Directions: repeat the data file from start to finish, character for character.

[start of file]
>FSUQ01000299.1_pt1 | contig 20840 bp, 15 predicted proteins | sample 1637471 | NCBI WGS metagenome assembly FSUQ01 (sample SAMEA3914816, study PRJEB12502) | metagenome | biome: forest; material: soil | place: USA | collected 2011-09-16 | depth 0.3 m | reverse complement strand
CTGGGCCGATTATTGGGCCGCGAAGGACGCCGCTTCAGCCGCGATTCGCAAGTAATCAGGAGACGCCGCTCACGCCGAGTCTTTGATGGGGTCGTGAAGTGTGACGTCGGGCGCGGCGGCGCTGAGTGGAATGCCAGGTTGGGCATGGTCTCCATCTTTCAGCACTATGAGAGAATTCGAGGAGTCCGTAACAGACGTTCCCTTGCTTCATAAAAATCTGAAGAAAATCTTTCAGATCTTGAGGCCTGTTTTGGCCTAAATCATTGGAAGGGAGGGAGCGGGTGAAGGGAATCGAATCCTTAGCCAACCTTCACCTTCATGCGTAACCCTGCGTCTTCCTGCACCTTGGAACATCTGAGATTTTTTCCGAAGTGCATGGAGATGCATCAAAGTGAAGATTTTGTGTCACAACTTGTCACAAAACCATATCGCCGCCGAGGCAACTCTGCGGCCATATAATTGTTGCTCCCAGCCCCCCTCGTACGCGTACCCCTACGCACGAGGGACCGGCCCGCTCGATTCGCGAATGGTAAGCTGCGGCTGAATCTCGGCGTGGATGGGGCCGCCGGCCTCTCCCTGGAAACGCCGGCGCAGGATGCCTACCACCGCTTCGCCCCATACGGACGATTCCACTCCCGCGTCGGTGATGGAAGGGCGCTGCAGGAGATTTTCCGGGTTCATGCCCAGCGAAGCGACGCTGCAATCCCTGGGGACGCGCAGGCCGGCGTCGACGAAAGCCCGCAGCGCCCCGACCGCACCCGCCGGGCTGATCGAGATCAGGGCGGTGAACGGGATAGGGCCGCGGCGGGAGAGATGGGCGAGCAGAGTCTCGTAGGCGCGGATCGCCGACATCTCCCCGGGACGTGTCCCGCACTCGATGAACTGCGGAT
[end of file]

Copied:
>FSUQ01000299.1_pt1 | contig 20840 bp, 15 predicted proteins | sample 1637471 | NCBI WGS metagenome assembly FSUQ01 (sample SAMEA3914816, study PRJEB12502) | metagenome | biome: forest; material: soil | place: USA | collected 2011-09-16 | depth 0.3 m | reverse complement strand
CTGGGCCGATTATTGGGCCGCGAAGGACGCCGCTTCAGCCGCGATTCGCAAGTAATCAGGAGACGCCGCTCACGCCGAGTCTTTGATGGGGTCGTGAAGTGTGACGTCGGGCGCGGCGGCGCTGAGTGGAATGCCAGGTTGGGCATGGTCTCCATCTTTCAGCACTATGAGAGAATTCGAGGAGTCCGTAACAGACGTTCCCTTGCTTCATAAAAATCTGAAGAAAATCTTTCAGATCTTGAGGCCTGTTTTGGCCTAAATCATTGGAAGGGAGGGAGCGGGTGAAGGGAATCGAATCCTTAGCCAACCTTCACCTTCATGCGTAACCCTGCGTCTTCCTGCACCTTGGAACATCTGAGATTTTTTCCGAAGTGCATGGAGATGCATCAAAGTGAAGATTTTGTGTCACAACTTGTCACAAAACCATATCGCCGCCGAGGCAACTCTGCGGCCATATAATTGTTGCTCCCAGCCCCCCTCGTACGCGTACCCCTACGCACGAGGGACCGGCCCGCTCGATTCGCGAATGGTAAGCTGCGGCTGAATCTCGGCGTGGATGGGGCCGCCGGCCTCTCCCTGGAAACGCCGGCGCAGGATGCCTACCACCGCTTCGCCCCATACGGACGATTCCACTCCCGCGTCGGTGATGGAAGGGCGCTGCAGGAGATTTTCCGGGTTCATGCCCAGCGAAGCGACGCTGCAATCCCTGGGGACGCGCAGGCCGGCGTCGACGAAAGCCCGCAGCGCCCCGACCGCACCCGCCGGGCTGATCGAGATCAGGGCGGTGAACGGGATAGGGCCGCGGCGGGAGAGATGGGCGAGCAGAGTCTCGTAGGCGCGGATCGCCGACATCTCCCCGGGACGTGTCCCGCACTCGATGAACTGCGGAT